ISLAMABAD: The government has agreed to publicly disclose asset declarations filed by politically exposed persons, civil servants and their spouses, a move aimed at meeting a condition set by the International Monetary Fund (IMF).
The details submitted by the high-level public office holders and civil servants will be made public to ensure transparency and the government will omit the secrecy clause from the tax law to ensure public disclosure of the information.
But the government could exempt the members of the judiciary and armed forces from the compulsory disclosure of asset declarations, sources told The Express Tribune.
A legal amendment will be introduced in the Income Tax Ordinance through Supplementary Finance Bill 2021 to ensure compulsory filing of the asset declarations and their disclosures, the sources added. The amendment will be part of the mini-budget that the government is going to introduce to qualify for the $1 billion IMF loan.
The government is walking a tight rope to implement all conditions by end of this month, if it is keen to get the IMF Board’s approval for the loan tranche on January 12.
The sources said that the IMF has imposed another condition that the high-level public office holders and the civil servants of basic
pay scale (BPS) 17 and above, their spouses, children or benamidars, or any person in relation to whom these persons are beneficial owners will file their asset declarations with the Federal Board of Revenue. These assets will be then made public.
The government has also defined the high-level public officials who will be required to file their declarations which will be made public. An amendment is being drafted where only politically exposed persons defined by a rule, regulation, executive order or instrument; or under any law for the time being in force would be required to file their declarations, the sources said.
The government had resisted the demand to ensure compulsory declaration on the grounds that these people were already required to submit their asset details in the Establishment Division. However, the IMF did not agree to it and instead asked Pakistan that such declarations should be filed with the tax authorities.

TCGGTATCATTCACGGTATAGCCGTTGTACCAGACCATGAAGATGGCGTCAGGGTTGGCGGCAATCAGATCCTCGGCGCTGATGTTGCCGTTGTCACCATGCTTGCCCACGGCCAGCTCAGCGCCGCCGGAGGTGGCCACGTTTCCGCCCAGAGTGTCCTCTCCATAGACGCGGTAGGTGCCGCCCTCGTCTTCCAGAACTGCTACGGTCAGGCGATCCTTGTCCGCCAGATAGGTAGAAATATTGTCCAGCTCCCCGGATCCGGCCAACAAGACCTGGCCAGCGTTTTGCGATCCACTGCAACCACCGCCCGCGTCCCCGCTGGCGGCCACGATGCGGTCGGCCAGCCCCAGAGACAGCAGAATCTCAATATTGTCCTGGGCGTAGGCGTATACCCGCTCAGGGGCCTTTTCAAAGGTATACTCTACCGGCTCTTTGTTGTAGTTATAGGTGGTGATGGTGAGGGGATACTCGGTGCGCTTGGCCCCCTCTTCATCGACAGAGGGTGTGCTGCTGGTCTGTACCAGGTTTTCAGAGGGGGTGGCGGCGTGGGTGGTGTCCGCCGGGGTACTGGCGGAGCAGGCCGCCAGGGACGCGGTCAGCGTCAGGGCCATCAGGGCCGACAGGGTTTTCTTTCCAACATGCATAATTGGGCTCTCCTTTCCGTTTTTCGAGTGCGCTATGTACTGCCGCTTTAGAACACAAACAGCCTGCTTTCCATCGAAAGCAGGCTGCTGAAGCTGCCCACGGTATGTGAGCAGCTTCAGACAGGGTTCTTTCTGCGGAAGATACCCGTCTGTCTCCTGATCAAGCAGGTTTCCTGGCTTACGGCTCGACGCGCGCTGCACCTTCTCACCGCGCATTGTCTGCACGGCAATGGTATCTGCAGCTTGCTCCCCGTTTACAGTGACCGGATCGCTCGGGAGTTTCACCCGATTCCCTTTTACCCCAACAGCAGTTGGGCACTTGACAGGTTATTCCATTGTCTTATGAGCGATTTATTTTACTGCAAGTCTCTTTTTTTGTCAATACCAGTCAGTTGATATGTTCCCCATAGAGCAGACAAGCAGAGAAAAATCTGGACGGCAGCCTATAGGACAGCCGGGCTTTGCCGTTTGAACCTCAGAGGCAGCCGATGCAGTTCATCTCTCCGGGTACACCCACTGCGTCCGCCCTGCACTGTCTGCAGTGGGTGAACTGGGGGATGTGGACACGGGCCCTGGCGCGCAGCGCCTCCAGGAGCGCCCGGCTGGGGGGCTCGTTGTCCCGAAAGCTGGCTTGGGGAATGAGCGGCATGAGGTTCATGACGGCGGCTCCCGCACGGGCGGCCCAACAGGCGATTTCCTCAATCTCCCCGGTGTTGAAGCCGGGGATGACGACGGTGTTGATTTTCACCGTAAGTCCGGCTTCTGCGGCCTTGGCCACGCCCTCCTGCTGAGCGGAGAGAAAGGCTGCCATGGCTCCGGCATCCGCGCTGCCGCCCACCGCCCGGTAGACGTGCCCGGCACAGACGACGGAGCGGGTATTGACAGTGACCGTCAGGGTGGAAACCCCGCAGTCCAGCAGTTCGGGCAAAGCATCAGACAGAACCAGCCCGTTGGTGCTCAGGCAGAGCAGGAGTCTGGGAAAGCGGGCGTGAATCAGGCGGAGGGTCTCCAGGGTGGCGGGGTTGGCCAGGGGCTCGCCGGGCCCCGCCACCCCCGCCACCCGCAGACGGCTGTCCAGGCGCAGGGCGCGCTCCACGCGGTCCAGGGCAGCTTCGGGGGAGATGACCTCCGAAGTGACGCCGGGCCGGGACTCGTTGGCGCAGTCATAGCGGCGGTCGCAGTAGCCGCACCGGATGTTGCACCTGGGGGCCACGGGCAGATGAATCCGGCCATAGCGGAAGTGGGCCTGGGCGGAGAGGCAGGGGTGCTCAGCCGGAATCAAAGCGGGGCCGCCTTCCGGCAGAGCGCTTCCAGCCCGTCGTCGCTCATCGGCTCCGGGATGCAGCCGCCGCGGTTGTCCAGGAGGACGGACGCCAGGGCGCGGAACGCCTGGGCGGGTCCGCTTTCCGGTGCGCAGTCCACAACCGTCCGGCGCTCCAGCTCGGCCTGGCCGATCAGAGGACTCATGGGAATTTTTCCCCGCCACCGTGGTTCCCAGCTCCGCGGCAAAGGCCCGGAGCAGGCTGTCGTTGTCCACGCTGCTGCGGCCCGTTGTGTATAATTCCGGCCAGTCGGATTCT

However, many bureaucrats did not file their asset declarations, nor did they submit their annual income tax returns, including many taxmen.
The IMF’s view was that any important position holder drawing salary from the budget should disclose assets to ensure transparency.
“The disclosure of information in respect of high-level public officials is proposed in line with the requirements of the development partners, rule of law and integrity,” the note sent by the FBR chairman to the finance adviser about changes being made in the tax laws read.
However, the government has found a way out where the declarations filed by members of the armed forces would not be made public, the sources said, adding that the exception has been created by Law Minister Barrister Farogh Naseem.
Barrister Naseem was not available for comments.
The sources said that the requirement of non-disclosure of the asset declarations would not be applicable on those who were currently exempted from the applicability of the National Accountability Ordinance.
A proviso is likely to be inserted in the law that will state that nothing in clause (t) shall apply to those who are expressly exempted under clause (iv) of sub-section (m) of Section 5 of the National Accountability Ordinance, 1999.
What Clause 5 (m) (iv) says?
A person who is holding, or has held, an office or post in the service of Pakistan, or any service in connection with the affairs of the Federation, or of a province, or of a local council constituted under any federal or provincial law relating to the constitution of local councils, or in the management of corporations, banks, financial institutions, firms, concerns, undertakings or any other institution or organisation established, controlled or administered by or under the federal government or a provincial government, other than a person who is a member of any of the armed forces of Pakistan, or for the time being is subject to any law relating to any of the said forces, except a person who is, or has been a member of the said forces and is holding, or has held, a post or office in any public corporation, bank, financial institution, undertaking or other organisation established, controlled or administered by or under the federal government or a provincial government.
Prime Minister Imran Khan has been advocating transparency and ending corruption in the society. But his cabinet members are trying to create exceptions for certain classes of the society, which is contrary to the vision of the premier.